Another mind-boggling headline “Picowers Rebut Suit Tied to Madoff Fraud” is from Saturday’s Wall Street Journal. and The New York Times version of the same “Big Investor Counters Charges in Madoff Case.” According to the Madoff bankruptcy trustee, Irving Picard, Picower’s accounts posted gains of more than 100 percent a dozen times between 1996 and 2007, with one gaining 950 percent, but this counter suit contends the latter was “only” 37.6 percent and none of his accounts earned more than 100 percent “in any single year.” But the $5.1 billion Picower withdrew over the years may have represented a return greatly exceeding any reasonable return during the same period. How a knowledgeable investor (presumably Picower qualifies) could believe that Madoff can “guarantee” steady returns of 10 to 12 percent a year and be satisfied by the statements received from Madoff to bear out those returns is beyond me. I still think the “idea” of creating a new reality TV show, something we seem to be better at than regulating financial Ponzi schemes (either private or government sponsored) might be just the ticket to fund the innocent victims of Madoff.
On the eve of President Obama’s inauguration, I had written the following: “The winners in this economy were not only the capitalists, the real creators of jobs due to hard work and innovation, but the even bigger winners: the financial masters of the universe who learned to leverage financial instruments with the blessings of a government that nurtured the thievery of the public good through deregulation, ineptitude, and political amorality. This gave rise to a whole generation of pseudo capitalists, people who “cashed in” on the system, bankers and brokers and “financial engineers” who dreamt up lethal structures based on leverage and then selling those instruments to an unsuspecting public, a public that entrusted the government to be vigilant so the likes of a Bernie Madoff could not prosper for untold years. Until we revere the real innovators of capitalism, the entrepreneurs who actually create things, ideas, jobs, and our financial system will continue to seize up. That is the challenge for the Obama administration – a new economic morality.”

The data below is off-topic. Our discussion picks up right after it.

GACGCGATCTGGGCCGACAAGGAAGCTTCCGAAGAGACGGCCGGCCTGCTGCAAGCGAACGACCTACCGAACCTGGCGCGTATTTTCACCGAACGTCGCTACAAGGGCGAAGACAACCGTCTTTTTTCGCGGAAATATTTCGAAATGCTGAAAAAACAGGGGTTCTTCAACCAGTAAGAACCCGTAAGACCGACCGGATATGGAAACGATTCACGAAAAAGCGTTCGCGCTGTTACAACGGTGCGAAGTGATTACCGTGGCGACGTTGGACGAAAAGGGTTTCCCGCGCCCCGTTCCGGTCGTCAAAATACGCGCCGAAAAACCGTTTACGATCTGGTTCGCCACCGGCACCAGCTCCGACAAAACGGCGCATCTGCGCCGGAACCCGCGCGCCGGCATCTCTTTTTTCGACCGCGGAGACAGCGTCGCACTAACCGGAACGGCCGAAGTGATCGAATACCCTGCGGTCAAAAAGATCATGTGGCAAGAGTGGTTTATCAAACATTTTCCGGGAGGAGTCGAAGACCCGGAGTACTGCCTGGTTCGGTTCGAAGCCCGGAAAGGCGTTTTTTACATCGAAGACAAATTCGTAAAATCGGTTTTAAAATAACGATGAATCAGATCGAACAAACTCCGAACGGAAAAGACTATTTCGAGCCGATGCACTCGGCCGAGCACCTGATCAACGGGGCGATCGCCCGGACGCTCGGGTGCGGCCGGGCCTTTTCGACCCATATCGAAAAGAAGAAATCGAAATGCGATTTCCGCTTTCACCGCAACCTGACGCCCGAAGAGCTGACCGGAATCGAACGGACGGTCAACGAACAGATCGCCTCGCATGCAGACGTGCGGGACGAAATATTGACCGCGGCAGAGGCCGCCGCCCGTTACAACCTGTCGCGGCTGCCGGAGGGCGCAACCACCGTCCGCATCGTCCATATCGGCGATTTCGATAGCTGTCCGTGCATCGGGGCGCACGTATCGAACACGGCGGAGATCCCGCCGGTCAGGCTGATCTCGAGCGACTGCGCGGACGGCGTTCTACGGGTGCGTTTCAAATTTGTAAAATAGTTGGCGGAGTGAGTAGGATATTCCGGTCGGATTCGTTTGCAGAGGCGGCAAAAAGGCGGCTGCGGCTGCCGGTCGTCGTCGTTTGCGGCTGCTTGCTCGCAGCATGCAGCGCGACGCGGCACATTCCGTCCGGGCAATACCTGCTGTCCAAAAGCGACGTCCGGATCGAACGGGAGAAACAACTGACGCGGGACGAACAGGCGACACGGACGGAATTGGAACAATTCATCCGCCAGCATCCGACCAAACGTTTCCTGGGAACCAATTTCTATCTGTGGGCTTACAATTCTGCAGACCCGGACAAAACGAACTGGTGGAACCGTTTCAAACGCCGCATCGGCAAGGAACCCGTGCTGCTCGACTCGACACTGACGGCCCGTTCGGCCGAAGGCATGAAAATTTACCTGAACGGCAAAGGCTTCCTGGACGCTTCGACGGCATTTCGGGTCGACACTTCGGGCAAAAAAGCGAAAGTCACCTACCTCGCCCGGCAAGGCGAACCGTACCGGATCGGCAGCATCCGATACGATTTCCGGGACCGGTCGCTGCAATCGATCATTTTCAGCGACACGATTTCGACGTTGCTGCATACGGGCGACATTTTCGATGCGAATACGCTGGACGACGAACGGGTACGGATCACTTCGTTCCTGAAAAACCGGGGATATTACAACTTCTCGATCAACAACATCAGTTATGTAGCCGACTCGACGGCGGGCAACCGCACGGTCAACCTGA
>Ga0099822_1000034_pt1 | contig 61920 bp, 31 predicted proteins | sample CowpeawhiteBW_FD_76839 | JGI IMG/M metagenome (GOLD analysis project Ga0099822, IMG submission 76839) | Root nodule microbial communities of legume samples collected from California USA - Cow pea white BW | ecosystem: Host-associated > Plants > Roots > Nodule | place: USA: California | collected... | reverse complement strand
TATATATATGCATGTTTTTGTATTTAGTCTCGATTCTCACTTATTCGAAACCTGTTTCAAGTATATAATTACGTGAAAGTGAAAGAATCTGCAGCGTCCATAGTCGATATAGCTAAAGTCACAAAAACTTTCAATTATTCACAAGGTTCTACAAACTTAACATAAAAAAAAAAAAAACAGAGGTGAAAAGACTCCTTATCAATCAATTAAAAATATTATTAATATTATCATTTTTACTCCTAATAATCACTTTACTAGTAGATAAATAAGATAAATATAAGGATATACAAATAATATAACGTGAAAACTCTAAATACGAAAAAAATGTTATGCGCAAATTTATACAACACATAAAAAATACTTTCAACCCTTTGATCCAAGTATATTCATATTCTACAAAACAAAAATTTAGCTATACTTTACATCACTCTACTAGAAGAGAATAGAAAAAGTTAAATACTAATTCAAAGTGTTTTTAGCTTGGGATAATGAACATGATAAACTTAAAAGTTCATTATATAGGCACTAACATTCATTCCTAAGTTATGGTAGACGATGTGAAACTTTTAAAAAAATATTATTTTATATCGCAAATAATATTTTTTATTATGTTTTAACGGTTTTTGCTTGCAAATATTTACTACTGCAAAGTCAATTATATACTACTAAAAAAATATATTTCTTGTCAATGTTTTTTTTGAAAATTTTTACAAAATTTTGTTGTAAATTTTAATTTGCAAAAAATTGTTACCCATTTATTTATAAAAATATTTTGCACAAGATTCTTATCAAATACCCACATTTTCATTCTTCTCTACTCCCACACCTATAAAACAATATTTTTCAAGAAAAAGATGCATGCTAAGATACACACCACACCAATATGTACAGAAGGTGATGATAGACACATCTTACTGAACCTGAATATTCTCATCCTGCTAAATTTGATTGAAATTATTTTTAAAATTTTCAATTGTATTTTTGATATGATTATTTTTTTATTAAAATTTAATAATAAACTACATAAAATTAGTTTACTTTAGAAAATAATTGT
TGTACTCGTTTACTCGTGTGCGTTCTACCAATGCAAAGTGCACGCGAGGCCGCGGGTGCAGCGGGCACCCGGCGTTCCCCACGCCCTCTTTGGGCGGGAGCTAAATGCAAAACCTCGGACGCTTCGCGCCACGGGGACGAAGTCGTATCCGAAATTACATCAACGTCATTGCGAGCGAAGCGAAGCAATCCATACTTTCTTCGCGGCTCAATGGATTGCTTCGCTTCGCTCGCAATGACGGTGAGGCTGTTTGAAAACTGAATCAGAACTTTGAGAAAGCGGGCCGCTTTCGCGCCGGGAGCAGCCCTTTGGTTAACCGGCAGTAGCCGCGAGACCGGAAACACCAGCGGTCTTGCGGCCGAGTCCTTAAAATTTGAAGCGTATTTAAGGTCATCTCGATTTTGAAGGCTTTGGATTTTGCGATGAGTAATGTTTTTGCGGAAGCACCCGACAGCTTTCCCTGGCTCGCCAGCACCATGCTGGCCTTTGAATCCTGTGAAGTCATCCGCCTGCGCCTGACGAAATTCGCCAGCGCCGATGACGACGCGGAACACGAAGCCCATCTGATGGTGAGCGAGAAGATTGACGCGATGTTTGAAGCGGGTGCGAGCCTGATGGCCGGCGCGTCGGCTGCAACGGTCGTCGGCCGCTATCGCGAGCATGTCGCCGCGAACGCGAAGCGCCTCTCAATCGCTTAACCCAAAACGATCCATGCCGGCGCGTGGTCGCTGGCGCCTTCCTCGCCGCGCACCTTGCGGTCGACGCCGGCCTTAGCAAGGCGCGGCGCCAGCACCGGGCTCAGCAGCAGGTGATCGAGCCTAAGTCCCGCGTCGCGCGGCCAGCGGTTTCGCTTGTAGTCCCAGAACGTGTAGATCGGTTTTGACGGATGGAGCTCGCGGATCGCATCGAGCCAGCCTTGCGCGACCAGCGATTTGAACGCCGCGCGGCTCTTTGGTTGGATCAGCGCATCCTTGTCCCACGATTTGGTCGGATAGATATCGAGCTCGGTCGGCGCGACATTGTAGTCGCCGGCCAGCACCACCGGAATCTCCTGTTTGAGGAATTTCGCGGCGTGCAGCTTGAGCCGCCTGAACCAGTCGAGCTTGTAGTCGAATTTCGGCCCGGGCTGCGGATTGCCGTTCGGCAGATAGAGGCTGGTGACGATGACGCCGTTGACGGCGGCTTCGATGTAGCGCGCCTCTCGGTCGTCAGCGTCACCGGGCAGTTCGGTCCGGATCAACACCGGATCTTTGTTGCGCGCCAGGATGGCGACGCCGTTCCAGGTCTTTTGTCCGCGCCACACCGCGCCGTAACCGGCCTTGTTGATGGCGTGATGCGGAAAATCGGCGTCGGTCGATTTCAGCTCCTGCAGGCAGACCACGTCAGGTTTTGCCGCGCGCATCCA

I haven’t changed my view and I fear that while we bail out banks, insurance companies and their like, leaving present compensation practices in place, we just continue to perpetuate financial risk taking, swinging for the fences, making “bets and wagers” that will just dig us into a deeper future hole. As the headlines attest, the “challenge” remains. A true recovery requires jobs, jobs, jobs – and how are they going to be created – by banks trading energy futures? What happened to the commitment to the infrastructure? Our roads, utilities, and public transportation are falling apart. Alternative energy seems DOA. Aren’t these the areas our financial recourses should be focused on, ones that will create jobs, in construction, technology, and finance, and can lead a true economic recovery we can pass on with pride to future generations?